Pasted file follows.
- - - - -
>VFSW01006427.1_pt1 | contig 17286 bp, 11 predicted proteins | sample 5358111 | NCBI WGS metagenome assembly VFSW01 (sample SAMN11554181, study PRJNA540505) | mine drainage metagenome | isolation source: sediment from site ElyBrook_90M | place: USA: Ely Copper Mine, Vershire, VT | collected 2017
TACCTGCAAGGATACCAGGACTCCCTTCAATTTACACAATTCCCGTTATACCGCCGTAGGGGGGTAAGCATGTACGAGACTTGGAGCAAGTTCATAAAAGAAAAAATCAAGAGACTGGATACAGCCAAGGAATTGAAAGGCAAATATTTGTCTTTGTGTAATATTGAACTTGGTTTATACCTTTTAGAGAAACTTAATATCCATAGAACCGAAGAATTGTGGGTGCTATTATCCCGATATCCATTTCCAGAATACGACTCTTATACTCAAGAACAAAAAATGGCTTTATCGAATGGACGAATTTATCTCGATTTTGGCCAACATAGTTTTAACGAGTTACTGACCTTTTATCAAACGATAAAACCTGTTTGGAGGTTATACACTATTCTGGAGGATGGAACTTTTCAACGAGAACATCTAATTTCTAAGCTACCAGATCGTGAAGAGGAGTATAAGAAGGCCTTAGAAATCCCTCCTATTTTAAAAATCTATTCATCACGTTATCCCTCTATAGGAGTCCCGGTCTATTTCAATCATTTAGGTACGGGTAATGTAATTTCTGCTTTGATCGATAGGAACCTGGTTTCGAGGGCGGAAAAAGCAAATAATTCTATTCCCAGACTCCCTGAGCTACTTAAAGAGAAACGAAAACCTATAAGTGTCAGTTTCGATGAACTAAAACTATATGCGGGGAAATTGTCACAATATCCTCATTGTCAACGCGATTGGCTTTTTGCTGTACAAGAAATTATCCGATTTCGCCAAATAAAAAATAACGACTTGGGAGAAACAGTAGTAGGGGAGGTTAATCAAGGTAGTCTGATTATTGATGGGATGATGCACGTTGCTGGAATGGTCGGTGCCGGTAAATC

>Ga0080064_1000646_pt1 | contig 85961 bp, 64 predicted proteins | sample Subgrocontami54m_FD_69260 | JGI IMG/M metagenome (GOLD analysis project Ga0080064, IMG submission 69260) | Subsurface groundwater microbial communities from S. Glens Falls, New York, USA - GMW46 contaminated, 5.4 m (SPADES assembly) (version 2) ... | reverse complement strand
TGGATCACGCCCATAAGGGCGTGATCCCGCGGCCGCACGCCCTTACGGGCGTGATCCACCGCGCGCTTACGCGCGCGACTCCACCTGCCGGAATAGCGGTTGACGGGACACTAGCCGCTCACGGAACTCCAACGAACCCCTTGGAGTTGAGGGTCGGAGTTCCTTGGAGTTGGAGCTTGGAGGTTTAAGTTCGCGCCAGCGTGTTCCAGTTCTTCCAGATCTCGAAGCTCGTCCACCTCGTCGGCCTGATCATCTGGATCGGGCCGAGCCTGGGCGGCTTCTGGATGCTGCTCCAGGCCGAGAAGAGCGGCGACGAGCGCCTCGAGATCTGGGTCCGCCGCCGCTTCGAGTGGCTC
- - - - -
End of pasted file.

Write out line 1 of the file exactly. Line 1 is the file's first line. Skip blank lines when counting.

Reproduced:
>VFSW01006427.1_pt1 | contig 17286 bp, 11 predicted proteins | sample 5358111 | NCBI WGS metagenome assembly VFSW01 (sample SAMN11554181, study PRJNA540505) | mine drainage metagenome | isolation source: sediment from site ElyBrook_90M | place: USA: Ely Copper Mine, Vershire, VT | collected 2017